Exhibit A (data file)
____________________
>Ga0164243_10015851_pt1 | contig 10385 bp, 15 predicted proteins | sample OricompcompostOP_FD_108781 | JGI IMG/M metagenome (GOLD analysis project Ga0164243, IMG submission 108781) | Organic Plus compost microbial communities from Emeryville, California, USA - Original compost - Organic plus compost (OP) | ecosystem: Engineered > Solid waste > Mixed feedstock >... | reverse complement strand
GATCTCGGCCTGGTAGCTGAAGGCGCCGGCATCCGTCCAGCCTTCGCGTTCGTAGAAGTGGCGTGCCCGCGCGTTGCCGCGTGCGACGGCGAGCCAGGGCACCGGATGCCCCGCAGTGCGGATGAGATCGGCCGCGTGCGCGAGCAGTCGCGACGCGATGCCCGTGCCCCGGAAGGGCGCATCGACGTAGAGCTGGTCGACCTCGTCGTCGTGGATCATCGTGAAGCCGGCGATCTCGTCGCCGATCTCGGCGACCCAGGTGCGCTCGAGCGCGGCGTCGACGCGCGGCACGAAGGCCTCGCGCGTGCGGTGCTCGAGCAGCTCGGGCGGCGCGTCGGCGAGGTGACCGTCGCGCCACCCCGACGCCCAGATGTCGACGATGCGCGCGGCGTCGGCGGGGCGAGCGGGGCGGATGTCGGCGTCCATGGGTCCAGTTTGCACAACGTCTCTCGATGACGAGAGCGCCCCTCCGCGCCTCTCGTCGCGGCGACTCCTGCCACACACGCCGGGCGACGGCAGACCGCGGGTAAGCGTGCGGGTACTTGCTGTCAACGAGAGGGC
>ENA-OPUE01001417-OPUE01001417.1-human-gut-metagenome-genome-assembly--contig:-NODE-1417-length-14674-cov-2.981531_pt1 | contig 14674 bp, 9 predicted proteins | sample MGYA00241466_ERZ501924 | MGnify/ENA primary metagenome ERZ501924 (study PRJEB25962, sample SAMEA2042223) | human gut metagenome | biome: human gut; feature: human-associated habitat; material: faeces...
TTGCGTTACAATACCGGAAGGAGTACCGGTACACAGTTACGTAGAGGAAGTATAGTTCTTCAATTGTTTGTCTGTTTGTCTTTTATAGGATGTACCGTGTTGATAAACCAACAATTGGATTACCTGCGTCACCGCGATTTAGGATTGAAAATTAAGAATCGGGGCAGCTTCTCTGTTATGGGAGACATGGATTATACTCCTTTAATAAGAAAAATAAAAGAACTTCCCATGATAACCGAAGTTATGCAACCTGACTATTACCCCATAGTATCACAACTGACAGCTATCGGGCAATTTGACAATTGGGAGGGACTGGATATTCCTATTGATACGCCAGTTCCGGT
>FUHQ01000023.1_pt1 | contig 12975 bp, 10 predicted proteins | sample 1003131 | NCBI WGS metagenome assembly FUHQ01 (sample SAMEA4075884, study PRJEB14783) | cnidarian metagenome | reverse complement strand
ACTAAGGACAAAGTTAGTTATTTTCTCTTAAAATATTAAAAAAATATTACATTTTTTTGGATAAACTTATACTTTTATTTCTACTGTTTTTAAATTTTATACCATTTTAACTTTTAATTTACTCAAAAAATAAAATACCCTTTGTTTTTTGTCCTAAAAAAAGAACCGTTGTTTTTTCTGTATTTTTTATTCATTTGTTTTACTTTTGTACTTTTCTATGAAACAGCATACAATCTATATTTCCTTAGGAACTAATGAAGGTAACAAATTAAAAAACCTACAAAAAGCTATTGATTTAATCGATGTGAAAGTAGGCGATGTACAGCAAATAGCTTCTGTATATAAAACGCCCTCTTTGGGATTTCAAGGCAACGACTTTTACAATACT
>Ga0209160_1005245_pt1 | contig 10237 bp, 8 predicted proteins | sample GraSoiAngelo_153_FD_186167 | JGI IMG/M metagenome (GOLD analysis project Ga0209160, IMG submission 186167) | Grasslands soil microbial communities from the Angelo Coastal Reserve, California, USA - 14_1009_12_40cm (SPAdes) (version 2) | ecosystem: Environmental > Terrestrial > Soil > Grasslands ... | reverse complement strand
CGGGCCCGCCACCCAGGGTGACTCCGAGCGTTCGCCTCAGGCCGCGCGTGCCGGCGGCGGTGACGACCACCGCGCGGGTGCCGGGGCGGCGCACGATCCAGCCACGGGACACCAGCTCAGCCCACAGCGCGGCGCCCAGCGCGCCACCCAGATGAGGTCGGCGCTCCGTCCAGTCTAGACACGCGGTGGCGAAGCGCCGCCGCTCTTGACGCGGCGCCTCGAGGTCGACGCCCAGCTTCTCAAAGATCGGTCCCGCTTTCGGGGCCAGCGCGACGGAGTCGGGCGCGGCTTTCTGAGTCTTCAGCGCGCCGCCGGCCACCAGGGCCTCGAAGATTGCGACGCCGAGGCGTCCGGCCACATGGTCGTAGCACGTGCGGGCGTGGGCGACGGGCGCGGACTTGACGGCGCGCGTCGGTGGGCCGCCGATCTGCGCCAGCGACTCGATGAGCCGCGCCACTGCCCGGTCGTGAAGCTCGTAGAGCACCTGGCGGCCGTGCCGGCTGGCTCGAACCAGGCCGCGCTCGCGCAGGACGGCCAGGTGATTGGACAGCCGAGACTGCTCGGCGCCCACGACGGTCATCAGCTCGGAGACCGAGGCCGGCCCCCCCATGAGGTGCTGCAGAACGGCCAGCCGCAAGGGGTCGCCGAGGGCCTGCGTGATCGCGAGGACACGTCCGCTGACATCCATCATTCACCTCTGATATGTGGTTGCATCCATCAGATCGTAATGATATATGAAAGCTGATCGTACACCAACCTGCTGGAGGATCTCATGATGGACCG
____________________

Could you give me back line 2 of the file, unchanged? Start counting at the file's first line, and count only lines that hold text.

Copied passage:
GATCTCGGCCTGGTAGCTGAAGGCGCCGGCATCCGTCCAGCCTTCGCGTTCGTAGAAGTGGCGTGCCCGCGCGTTGCCGCGTGCGACGGCGAGCCAGGGCACCGGATGCCCCGCAGTGCGGATGAGATCGGCCGCGTGCGCGAGCAGTCGCGACGCGATGCCCGTGCCCCGGAAGGGCGCATCGACGTAGAGCTGGTCGACCTCGTCGTCGTGGATCATCGTGAAGCCGGCGATCTCGTCGCCGATCTCGGCGACCCAGGTGCGCTCGAGCGCGGCGTCGACGCGCGGCACGAAGGCCTCGCGCGTGCGGTGCTCGAGCAGCTCGGGCGGCGCGTCGGCGAGGTGACCGTCGCGCCACCCCGACGCCCAGATGTCGACGATGCGCGCGGCGTCGGCGGGGCGAGCGGGGCGGATGTCGGCGTCCATGGGTCCAGTTTGCACAACGTCTCTCGATGACGAGAGCGCCCCTCCGCGCCTCTCGTCGCGGCGACTCCTGCCACACACGCCGGGCGACGGCAGACCGCGGGTAAGCGTGCGGGTACTTGCTGTCAACGAGAGGGC